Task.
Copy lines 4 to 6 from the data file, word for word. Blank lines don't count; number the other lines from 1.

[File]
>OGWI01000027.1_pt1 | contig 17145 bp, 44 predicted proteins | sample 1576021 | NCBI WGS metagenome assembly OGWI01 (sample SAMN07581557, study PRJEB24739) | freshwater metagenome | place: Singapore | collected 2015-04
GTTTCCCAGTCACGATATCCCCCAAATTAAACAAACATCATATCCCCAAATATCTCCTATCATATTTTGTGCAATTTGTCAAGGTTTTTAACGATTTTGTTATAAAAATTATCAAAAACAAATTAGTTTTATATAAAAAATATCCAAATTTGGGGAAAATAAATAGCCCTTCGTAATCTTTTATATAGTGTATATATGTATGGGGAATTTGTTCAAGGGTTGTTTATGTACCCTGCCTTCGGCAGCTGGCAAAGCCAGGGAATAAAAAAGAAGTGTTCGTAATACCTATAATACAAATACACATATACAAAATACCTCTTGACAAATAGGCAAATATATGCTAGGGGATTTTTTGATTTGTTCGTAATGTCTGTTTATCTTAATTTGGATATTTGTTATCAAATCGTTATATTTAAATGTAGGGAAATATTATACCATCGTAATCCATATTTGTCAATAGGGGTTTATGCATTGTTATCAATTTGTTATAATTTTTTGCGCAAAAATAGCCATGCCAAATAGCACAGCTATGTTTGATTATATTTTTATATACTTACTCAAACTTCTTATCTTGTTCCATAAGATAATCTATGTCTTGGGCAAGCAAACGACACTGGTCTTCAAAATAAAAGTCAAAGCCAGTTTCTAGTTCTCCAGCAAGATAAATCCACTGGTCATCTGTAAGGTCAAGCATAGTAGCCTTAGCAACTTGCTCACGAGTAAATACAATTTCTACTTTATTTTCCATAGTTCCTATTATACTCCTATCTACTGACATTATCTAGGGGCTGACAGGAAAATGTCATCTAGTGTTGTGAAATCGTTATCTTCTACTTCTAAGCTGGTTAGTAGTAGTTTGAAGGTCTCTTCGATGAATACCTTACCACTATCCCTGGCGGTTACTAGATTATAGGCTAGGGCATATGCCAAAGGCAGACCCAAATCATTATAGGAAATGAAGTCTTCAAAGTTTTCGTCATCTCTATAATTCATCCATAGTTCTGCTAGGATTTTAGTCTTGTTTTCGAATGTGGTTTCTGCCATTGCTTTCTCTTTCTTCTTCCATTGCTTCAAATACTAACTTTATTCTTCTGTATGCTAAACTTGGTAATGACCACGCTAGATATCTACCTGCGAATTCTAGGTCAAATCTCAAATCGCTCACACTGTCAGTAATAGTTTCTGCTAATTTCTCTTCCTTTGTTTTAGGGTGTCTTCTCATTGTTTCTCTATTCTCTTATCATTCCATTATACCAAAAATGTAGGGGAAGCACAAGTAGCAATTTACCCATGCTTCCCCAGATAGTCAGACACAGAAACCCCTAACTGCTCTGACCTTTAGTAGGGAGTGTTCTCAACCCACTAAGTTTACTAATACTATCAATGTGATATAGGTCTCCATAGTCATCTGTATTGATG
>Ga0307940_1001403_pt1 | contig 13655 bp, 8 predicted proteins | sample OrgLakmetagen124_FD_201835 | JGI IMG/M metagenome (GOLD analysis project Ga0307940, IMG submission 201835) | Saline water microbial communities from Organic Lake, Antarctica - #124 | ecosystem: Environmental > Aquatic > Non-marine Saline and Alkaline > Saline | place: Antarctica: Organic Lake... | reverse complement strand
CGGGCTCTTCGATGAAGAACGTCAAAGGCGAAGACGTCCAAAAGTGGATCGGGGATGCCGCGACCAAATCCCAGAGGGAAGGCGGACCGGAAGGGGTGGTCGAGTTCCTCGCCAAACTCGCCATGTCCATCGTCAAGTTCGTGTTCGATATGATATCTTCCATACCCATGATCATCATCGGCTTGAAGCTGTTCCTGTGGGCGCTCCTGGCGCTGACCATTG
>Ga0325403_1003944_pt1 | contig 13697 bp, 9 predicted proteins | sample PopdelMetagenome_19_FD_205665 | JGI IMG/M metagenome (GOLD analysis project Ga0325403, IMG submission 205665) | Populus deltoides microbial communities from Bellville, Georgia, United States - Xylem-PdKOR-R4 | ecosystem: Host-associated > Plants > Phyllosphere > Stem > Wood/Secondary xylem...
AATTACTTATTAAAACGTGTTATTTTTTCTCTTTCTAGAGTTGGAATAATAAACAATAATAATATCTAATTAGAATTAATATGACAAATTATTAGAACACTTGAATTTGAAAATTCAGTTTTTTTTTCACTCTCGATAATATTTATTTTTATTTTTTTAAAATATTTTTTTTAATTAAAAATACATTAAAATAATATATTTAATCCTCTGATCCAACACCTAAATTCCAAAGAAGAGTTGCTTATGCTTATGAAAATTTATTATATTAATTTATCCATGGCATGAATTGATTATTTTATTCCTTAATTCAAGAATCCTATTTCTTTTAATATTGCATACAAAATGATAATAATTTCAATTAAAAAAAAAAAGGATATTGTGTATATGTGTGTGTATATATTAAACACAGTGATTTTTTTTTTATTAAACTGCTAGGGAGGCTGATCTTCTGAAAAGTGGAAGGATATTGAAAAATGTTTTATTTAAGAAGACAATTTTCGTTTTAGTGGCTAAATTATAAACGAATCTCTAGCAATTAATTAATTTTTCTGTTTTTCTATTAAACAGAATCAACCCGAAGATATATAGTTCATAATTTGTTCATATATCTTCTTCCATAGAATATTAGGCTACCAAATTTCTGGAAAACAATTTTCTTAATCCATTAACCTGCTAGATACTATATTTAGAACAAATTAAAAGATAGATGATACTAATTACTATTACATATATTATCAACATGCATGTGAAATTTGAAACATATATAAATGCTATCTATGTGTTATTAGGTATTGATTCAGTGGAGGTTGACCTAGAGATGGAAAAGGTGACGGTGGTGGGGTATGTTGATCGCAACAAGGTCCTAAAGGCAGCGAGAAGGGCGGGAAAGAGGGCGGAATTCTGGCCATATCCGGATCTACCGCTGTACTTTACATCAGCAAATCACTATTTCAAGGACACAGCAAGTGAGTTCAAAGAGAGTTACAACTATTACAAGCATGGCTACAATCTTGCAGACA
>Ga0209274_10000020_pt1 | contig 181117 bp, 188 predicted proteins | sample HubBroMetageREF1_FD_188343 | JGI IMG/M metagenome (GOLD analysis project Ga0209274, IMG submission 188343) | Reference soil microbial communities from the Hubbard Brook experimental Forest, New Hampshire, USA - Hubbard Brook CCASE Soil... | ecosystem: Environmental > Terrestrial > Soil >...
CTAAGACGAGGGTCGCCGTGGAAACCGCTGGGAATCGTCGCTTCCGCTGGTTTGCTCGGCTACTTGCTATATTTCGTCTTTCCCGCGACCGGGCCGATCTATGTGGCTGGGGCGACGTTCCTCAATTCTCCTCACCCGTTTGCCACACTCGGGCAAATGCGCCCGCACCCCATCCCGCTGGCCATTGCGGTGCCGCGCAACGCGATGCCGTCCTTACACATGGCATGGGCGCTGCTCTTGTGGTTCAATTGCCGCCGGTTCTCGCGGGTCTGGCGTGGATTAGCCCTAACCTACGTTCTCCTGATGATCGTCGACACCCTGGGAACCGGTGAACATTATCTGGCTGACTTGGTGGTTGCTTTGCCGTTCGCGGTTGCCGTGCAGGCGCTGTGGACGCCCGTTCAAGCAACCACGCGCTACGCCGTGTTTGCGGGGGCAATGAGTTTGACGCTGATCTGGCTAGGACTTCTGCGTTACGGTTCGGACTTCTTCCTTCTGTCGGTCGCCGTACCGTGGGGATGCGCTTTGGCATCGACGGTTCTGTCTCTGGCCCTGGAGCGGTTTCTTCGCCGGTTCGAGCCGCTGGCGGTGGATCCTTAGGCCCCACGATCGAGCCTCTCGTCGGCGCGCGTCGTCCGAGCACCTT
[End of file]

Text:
CGGGCTCTTCGATGAAGAACGTCAAAGGCGAAGACGTCCAAAAGTGGATCGGGGATGCCGCGACCAAATCCCAGAGGGAAGGCGGACCGGAAGGGGTGGTCGAGTTCCTCGCCAAACTCGCCATGTCCATCGTCAAGTTCGTGTTCGATATGATATCTTCCATACCCATGATCATCATCGGCTTGAAGCTGTTCCTGTGGGCGCTCCTGGCGCTGACCATTG
>Ga0325403_1003944_pt1 | contig 13697 bp, 9 predicted proteins | sample PopdelMetagenome_19_FD_205665 | JGI IMG/M metagenome (GOLD analysis project Ga0325403, IMG submission 205665) | Populus deltoides microbial communities from Bellville, Georgia, United States - Xylem-PdKOR-R4 | ecosystem: Host-associated > Plants > Phyllosphere > Stem > Wood/Secondary xylem...
AATTACTTATTAAAACGTGTTATTTTTTCTCTTTCTAGAGTTGGAATAATAAACAATAATAATATCTAATTAGAATTAATATGACAAATTATTAGAACACTTGAATTTGAAAATTCAGTTTTTTTTTCACTCTCGATAATATTTATTTTTATTTTTTTAAAATATTTTTTTTAATTAAAAATACATTAAAATAATATATTTAATCCTCTGATCCAACACCTAAATTCCAAAGAAGAGTTGCTTATGCTTATGAAAATTTATTATATTAATTTATCCATGGCATGAATTGATTATTTTATTCCTTAATTCAAGAATCCTATTTCTTTTAATATTGCATACAAAATGATAATAATTTCAATTAAAAAAAAAAAGGATATTGTGTATATGTGTGTGTATATATTAAACACAGTGATTTTTTTTTTATTAAACTGCTAGGGAGGCTGATCTTCTGAAAAGTGGAAGGATATTGAAAAATGTTTTATTTAAGAAGACAATTTTCGTTTTAGTGGCTAAATTATAAACGAATCTCTAGCAATTAATTAATTTTTCTGTTTTTCTATTAAACAGAATCAACCCGAAGATATATAGTTCATAATTTGTTCATATATCTTCTTCCATAGAATATTAGGCTACCAAATTTCTGGAAAACAATTTTCTTAATCCATTAACCTGCTAGATACTATATTTAGAACAAATTAAAAGATAGATGATACTAATTACTATTACATATATTATCAACATGCATGTGAAATTTGAAACATATATAAATGCTATCTATGTGTTATTAGGTATTGATTCAGTGGAGGTTGACCTAGAGATGGAAAAGGTGACGGTGGTGGGGTATGTTGATCGCAACAAGGTCCTAAAGGCAGCGAGAAGGGCGGGAAAGAGGGCGGAATTCTGGCCATATCCGGATCTACCGCTGTACTTTACATCAGCAAATCACTATTTCAAGGACACAGCAAGTGAGTTCAAAGAGAGTTACAACTATTACAAGCATGGCTACAATCTTGCAGACA